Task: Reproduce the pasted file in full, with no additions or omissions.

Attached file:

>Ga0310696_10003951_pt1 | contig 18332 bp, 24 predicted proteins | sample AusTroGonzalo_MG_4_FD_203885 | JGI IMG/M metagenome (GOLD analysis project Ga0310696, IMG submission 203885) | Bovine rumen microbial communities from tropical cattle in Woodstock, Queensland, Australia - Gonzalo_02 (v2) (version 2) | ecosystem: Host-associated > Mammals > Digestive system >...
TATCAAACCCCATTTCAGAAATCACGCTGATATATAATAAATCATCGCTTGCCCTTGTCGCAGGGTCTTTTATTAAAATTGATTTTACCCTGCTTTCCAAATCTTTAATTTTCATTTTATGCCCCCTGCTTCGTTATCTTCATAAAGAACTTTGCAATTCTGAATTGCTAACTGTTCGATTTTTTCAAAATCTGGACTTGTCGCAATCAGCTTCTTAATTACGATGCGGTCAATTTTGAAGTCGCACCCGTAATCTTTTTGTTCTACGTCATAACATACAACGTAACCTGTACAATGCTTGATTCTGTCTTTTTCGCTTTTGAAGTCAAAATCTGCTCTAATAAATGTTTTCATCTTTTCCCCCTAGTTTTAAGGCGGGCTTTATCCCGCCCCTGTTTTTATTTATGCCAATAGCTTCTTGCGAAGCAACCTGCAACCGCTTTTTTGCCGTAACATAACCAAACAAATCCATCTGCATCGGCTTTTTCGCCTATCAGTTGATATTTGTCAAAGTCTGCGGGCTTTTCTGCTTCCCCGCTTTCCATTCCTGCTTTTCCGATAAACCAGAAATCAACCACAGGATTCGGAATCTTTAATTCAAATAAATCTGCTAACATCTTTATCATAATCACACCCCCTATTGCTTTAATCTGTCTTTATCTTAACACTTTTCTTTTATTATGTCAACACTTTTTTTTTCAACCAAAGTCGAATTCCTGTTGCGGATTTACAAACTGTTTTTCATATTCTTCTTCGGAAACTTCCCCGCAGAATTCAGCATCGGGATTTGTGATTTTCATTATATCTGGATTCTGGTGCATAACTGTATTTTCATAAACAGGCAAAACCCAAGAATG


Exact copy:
>Ga0310696_10003951_pt1 | contig 18332 bp, 24 predicted proteins | sample AusTroGonzalo_MG_4_FD_203885 | JGI IMG/M metagenome (GOLD analysis project Ga0310696, IMG submission 203885) | Bovine rumen microbial communities from tropical cattle in Woodstock, Queensland, Australia - Gonzalo_02 (v2) (version 2) | ecosystem: Host-associated > Mammals > Digestive system >...
TATCAAACCCCATTTCAGAAATCACGCTGATATATAATAAATCATCGCTTGCCCTTGTCGCAGGGTCTTTTATTAAAATTGATTTTACCCTGCTTTCCAAATCTTTAATTTTCATTTTATGCCCCCTGCTTCGTTATCTTCATAAAGAACTTTGCAATTCTGAATTGCTAACTGTTCGATTTTTTCAAAATCTGGACTTGTCGCAATCAGCTTCTTAATTACGATGCGGTCAATTTTGAAGTCGCACCCGTAATCTTTTTGTTCTACGTCATAACATACAACGTAACCTGTACAATGCTTGATTCTGTCTTTTTCGCTTTTGAAGTCAAAATCTGCTCTAATAAATGTTTTCATCTTTTCCCCCTAGTTTTAAGGCGGGCTTTATCCCGCCCCTGTTTTTATTTATGCCAATAGCTTCTTGCGAAGCAACCTGCAACCGCTTTTTTGCCGTAACATAACCAAACAAATCCATCTGCATCGGCTTTTTCGCCTATCAGTTGATATTTGTCAAAGTCTGCGGGCTTTTCTGCTTCCCCGCTTTCCATTCCTGCTTTTCCGATAAACCAGAAATCAACCACAGGATTCGGAATCTTTAATTCAAATAAATCTGCTAACATCTTTATCATAATCACACCCCCTATTGCTTTAATCTGTCTTTATCTTAACACTTTTCTTTTATTATGTCAACACTTTTTTTTTCAACCAAAGTCGAATTCCTGTTGCGGATTTACAAACTGTTTTTCATATTCTTCTTCGGAAACTTCCCCGCAGAATTCAGCATCGGGATTTGTGATTTTCATTATATCTGGATTCTGGTGCATAACTGTATTTTCATAAACAGGCAAAACCCAAGAATG